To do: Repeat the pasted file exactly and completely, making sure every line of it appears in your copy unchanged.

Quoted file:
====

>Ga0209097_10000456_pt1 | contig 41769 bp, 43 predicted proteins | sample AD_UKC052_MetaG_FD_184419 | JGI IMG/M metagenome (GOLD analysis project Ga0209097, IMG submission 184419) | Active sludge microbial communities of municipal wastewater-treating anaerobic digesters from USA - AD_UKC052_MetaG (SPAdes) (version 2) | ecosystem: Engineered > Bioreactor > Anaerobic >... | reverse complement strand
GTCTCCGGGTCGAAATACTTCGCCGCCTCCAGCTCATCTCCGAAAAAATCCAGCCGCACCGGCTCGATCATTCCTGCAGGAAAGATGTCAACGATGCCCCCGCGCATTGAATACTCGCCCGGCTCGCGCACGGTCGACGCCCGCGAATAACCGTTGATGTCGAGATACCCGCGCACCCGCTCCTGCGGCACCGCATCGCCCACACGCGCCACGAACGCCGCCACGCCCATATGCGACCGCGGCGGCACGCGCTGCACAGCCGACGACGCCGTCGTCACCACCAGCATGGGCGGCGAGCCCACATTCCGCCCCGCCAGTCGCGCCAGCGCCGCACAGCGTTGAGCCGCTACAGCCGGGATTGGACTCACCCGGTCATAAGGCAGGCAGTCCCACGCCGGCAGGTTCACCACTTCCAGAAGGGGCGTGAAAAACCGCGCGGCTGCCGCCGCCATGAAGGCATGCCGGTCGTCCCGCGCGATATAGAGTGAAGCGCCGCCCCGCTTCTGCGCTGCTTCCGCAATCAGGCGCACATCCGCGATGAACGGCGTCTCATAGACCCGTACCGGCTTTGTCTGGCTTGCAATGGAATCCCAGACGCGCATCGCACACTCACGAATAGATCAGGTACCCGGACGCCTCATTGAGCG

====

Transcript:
>Ga0209097_10000456_pt1 | contig 41769 bp, 43 predicted proteins | sample AD_UKC052_MetaG_FD_184419 | JGI IMG/M metagenome (GOLD analysis project Ga0209097, IMG submission 184419) | Active sludge microbial communities of municipal wastewater-treating anaerobic digesters from USA - AD_UKC052_MetaG (SPAdes) (version 2) | ecosystem: Engineered > Bioreactor > Anaerobic >... | reverse complement strand
GTCTCCGGGTCGAAATACTTCGCCGCCTCCAGCTCATCTCCGAAAAAATCCAGCCGCACCGGCTCGATCATTCCTGCAGGAAAGATGTCAACGATGCCCCCGCGCATTGAATACTCGCCCGGCTCGCGCACGGTCGACGCCCGCGAATAACCGTTGATGTCGAGATACCCGCGCACCCGCTCCTGCGGCACCGCATCGCCCACACGCGCCACGAACGCCGCCACGCCCATATGCGACCGCGGCGGCACGCGCTGCACAGCCGACGACGCCGTCGTCACCACCAGCATGGGCGGCGAGCCCACATTCCGCCCCGCCAGTCGCGCCAGCGCCGCACAGCGTTGAGCCGCTACAGCCGGGATTGGACTCACCCGGTCATAAGGCAGGCAGTCCCACGCCGGCAGGTTCACCACTTCCAGAAGGGGCGTGAAAAACCGCGCGGCTGCCGCCGCCATGAAGGCATGCCGGTCGTCCCGCGCGATATAGAGTGAAGCGCCGCCCCGCTTCTGCGCTGCTTCCGCAATCAGGCGCACATCCGCGATGAACGGCGTCTCATAGACCCGTACCGGCTTTGTCTGGCTTGCAATGGAATCCCAGACGCGCATCGCACACTCACGAATAGATCAGGTACCCGGACGCCTCATTGAGCG